Ten years after the 2011 Tohoku-oki earthquake and tsunami: Geological and environmental effects and implications for disaster policy changes

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3 Citations (Scopus)

Abstract

Although the 2011 Tohoku-oki earthquake and tsunami were devastating to coastal environments, many of their effects have not lasted: over several years they have generally recovered naturally and artificially. Some environments have not fully recovered or have become stable with some different status. By contrast to the short-lasting tsunami impact, long-lasting crustal movement and reconstruction projects, together with the nuclear power plant accident in the area have strongly affected human society and local coastal environments in a long-term. Investigation reveals that damage outlooks adopted before the 2011 event differed at the prefectural level based on limited knowledge and awareness of the prior 400 years (mainly 120 years). Knowledge, awareness, and reconstruction work undertaken after the 1896, 1933, and 1960 tsunamis were effective to a certain degree during the 2011 tsunami, especially in northern Tohoku. However, past memories of large tsunami disasters in southern Tohoku such as the 869 and 1611 events were lost to the public to a degree that tsunami awareness and countermeasures were insufficient. Although post-2011 governmental policy has been designed to prepare for maximum possible earthquake and tsunami occurrence in the future, no consensus exists of how to forecast such events. Remarkable post-seismic crustal movement has continued. Seismologic and paleotsunami studies have projected a high risk of future large earthquakes and tsunamis surrounding the 2011 source region along the Japan Trench. Considering that low-frequency but large tsunamis have caused extraordinarily intensive and extensive damage, studies based on geology, archaeology, and history are invaluable for elucidating tsunami phenomena and forming accurate risk assessments. In fact, although many historical and geological studies have been conducted along the many coasts of Japan after the 2011 event, no evidence has been provided about extremely large tsunami waves, which greatly exceeded the knowledge available before 2011. Ten years is an extremely short period on a geologic timescale, but it is sufficiently long for the general public to lose their disaster memories gradually. How can we continuously remind public people about such low-frequency tsunami events? How can we foster a social consensus to prepare for them? These issues, which were crucially important before the 2011 event, remain unsolved today.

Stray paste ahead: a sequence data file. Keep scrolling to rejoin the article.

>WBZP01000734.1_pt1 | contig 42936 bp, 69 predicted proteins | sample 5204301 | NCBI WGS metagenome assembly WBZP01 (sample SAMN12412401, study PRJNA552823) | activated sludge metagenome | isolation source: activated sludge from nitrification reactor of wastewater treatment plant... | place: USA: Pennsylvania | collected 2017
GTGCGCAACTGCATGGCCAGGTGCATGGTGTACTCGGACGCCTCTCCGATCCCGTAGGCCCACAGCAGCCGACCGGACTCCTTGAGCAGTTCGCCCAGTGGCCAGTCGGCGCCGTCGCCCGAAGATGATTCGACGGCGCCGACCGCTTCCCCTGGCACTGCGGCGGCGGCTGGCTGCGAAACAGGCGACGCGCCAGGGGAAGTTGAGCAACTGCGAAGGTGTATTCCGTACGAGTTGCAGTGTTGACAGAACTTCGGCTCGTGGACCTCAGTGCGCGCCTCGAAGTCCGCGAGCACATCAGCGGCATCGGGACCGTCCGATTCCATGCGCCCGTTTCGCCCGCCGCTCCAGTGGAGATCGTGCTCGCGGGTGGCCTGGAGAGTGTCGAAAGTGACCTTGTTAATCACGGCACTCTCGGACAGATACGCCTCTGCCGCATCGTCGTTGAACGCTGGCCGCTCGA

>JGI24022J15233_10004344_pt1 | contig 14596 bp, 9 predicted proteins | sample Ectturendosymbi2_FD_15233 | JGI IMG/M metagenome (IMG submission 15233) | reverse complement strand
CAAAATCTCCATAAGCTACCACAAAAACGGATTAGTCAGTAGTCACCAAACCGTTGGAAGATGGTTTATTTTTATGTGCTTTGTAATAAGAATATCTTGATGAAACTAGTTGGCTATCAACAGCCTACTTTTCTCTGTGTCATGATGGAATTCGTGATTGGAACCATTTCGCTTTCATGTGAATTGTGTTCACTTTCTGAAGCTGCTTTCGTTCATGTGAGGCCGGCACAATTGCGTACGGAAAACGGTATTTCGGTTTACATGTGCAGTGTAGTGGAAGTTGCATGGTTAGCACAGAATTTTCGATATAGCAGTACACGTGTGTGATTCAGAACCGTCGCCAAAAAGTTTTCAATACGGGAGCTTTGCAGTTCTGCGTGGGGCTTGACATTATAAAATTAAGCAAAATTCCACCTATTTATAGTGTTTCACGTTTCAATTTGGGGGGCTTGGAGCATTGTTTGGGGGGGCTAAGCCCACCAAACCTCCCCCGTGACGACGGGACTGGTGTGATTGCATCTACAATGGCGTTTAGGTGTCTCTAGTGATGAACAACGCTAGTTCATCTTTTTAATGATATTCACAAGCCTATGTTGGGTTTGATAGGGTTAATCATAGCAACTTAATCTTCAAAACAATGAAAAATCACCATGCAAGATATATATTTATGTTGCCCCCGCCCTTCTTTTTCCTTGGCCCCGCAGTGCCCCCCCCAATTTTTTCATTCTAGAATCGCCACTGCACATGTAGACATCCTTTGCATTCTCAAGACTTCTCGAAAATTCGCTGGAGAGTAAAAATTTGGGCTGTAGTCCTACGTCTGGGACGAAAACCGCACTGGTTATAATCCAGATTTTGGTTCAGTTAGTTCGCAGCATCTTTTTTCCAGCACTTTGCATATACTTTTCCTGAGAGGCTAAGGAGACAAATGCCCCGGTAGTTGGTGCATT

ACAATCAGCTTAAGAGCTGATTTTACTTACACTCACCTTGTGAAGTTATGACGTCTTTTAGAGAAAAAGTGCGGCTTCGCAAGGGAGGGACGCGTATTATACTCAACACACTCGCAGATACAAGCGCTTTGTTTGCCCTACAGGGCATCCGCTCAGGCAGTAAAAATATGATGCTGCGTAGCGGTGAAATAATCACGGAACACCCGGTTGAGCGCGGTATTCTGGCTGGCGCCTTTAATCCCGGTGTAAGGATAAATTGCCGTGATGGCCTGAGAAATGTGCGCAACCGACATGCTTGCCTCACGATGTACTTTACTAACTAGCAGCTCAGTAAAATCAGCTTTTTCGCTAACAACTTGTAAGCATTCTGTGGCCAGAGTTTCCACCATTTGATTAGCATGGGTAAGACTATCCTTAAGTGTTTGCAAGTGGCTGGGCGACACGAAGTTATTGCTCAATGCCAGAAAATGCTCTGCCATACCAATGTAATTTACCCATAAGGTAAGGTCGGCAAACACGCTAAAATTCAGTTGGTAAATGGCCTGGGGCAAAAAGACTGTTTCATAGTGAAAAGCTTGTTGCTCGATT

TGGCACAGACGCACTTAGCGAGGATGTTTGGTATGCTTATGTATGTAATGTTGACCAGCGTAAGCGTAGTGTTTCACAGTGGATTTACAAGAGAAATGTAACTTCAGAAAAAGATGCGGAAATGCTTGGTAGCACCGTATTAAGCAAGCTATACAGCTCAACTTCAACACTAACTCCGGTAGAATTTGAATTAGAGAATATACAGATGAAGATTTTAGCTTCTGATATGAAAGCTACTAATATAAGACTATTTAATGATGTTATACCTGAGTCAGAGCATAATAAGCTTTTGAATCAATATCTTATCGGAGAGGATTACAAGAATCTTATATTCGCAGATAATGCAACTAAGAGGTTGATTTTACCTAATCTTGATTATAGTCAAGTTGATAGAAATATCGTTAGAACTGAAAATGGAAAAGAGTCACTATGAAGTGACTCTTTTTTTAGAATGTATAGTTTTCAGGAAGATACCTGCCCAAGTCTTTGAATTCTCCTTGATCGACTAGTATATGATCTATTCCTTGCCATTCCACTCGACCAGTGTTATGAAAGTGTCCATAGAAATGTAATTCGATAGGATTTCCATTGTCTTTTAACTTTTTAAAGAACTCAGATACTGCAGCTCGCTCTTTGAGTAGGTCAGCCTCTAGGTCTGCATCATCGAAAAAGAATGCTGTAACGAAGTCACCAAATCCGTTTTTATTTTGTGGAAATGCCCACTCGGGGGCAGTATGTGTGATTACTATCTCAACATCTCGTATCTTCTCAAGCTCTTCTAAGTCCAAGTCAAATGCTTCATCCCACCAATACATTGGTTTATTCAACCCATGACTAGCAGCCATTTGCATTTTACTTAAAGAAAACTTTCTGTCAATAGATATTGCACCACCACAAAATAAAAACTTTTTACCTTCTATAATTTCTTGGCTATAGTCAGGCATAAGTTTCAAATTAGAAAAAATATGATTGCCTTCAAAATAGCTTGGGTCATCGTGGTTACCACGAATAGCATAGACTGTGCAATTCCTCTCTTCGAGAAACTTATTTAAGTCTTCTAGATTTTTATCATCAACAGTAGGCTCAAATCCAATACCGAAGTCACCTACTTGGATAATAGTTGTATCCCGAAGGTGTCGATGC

Original languageEnglish
Article number103417
JournalEarth-Science Reviews
Volume212
DOIs
Publication statusPublished - 2021 Jan

Keywords

  • 2011 Tohoku-oki tsunami
  • crustal movement
  • disaster prevention
  • paleotsunami research
  • risk assessment
  • tsunami deposit

ASJC Scopus subject areas

  • Earth and Planetary Sciences(all)

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